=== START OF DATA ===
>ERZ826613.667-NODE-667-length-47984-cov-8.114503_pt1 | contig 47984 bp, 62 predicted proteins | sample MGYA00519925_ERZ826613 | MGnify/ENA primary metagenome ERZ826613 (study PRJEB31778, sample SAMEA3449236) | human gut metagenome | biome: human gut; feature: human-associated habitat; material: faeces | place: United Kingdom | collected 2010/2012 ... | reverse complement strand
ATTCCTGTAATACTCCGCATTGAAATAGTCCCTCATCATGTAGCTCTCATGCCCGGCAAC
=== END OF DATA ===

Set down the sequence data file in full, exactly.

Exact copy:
>ERZ826613.667-NODE-667-length-47984-cov-8.114503_pt1 | contig 47984 bp, 62 predicted proteins | sample MGYA00519925_ERZ826613 | MGnify/ENA primary metagenome ERZ826613 (study PRJEB31778, sample SAMEA3449236) | human gut metagenome | biome: human gut; feature: human-associated habitat; material: faeces | place: United Kingdom | collected 2010/2012 ... | reverse complement strand
ATTCCTGTAATACTCCGCATTGAAATAGTCCCTCATCATGTAGCTCTCATGCCCGGCAAC